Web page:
Kant's Theory of Imagination: Bridging Gaps in Judgement and Experience

Oxford University Press (1994)
Abstract
This book departs from much of the scholarship on Kant by demonstrating the centrality of imagination to Kant's philosophy as a whole. In Kant's works, human experience is simultaneously passive and active, thought and sensed, free and unfree: these dualisms are often thought of as unfortunate byproducts of his system. Gibbons, however, shows that imagination performs a vital function in "bridging gaps" between the different elements of cognition and experience. Thus, the role imagination plays in Kant's works expresses his fundamental insight into the complexity of cognition for finite rational beings such as ourselves.
Keywords Imagination (Philosophy  Philosophy of mind  Ethics, Modern
Categories (categorize this paper)
Buy the book $46.95 used (53% off)   $63.79 new (36% off)   $82.44 direct from Amazon (17% off)    Amazon page
Call number B2799.I55.G52 1994
ISBN(s) 0198240414   9780198240419
Options
 Save to my reading list
Follow the author(s)
My bibliography
Export citation
Find it on Scholar
Edit this record
Mark as duplicate
Revision history Request removal from index
 
Download options
PhilPapers Archive


Upload a copy of this paper     Check publisher's policy on self-archival     Papers currently archived: 11,005
External links
Setup an account with your affiliations in order to access resources via your University's proxy server
Configure custom proxy (use this if your affiliation does not provide a proxy)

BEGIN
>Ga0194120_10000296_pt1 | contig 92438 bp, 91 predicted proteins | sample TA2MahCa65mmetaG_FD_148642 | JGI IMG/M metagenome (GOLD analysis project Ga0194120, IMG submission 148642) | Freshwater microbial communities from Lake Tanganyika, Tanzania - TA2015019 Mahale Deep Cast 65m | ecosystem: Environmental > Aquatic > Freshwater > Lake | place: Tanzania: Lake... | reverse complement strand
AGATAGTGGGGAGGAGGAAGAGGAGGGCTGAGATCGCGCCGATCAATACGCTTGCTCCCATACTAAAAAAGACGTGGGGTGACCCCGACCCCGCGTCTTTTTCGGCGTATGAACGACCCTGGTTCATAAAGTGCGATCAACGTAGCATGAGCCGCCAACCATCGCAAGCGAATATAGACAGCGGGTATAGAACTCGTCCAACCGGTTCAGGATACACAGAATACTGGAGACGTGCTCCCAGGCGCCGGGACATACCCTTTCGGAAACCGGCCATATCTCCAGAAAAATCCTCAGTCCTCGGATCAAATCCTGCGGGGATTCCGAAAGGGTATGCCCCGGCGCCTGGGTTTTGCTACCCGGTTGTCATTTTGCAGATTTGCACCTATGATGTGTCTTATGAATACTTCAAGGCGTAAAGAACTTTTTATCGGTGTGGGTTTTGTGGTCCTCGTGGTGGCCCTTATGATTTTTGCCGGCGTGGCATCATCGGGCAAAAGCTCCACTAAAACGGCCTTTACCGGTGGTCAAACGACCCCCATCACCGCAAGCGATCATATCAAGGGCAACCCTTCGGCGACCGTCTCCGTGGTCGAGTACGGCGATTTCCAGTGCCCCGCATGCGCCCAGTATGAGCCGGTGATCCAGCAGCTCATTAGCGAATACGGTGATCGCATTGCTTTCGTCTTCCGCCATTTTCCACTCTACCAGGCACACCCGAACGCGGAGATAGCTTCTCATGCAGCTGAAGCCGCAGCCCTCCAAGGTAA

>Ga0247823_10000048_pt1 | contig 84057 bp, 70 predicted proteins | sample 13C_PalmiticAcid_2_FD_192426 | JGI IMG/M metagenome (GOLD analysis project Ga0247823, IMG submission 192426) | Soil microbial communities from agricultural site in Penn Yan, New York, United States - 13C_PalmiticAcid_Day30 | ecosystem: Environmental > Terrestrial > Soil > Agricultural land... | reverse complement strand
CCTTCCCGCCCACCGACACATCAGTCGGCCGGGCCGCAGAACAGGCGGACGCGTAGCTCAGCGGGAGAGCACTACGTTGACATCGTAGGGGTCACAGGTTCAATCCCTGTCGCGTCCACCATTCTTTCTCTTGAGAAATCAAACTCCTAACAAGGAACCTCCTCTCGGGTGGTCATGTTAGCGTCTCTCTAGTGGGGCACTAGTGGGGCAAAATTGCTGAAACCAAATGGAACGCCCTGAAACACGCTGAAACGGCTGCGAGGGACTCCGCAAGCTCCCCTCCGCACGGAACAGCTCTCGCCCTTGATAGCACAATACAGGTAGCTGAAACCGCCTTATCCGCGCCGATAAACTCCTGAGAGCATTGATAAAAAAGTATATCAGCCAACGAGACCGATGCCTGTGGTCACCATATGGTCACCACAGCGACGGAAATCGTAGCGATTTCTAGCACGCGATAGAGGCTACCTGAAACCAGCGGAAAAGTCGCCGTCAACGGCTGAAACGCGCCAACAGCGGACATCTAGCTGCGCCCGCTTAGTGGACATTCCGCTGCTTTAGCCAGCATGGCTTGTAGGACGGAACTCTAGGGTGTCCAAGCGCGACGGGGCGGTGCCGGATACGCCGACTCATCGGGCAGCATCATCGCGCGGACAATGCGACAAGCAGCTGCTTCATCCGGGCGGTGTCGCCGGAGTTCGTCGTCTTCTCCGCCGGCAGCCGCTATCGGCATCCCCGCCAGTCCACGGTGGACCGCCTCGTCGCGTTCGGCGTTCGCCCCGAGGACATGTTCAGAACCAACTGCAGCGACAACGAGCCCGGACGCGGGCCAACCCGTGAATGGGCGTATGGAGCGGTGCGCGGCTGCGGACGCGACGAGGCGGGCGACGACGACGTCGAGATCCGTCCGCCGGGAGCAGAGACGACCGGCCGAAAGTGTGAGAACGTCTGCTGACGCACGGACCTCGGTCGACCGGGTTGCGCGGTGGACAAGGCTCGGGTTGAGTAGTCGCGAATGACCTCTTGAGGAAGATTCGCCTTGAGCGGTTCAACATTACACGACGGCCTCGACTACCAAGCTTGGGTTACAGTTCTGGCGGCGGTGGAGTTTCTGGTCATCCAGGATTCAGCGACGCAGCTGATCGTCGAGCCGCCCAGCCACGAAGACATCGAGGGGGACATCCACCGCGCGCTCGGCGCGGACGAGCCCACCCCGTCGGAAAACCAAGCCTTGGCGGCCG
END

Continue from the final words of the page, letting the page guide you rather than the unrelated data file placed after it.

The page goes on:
Through your library
References found in this work BETA

No references found.

Citations of this work BETA
Similar books and articles
Analytics

Monthly downloads

Added to index

2009-01-28

Total downloads

145 ( #5,399 of 1,101,143 )

Recent downloads (6 months)

8 ( #27,838 of 1,101,143 )

How can I increase my downloads?

My notes
Sign in to use this feature


Discussion
Start a new thread
Order:
There  is 1 thread in this forum
2009-02-24
This is a good attempt from an analytical perspective to examine an interpretation of Kant which has tended to be the preserve of Continental philosophers. However, it seems to have generated little comment that I can trace.  Imagination is the faculty of the gaps in Kant's epistemology - an uncomfortable position if Kant is to be seen as a cognitive realist.  But the transcendental component of his dualism is perhaps a matter ultimately of imagination so Gibbons' work is a useful balance to interpretations of Kant which emphasise his attempt to defeat Humean scepticism.
Latest replies: Permanent link: http://philpapers.org/post/441 Reply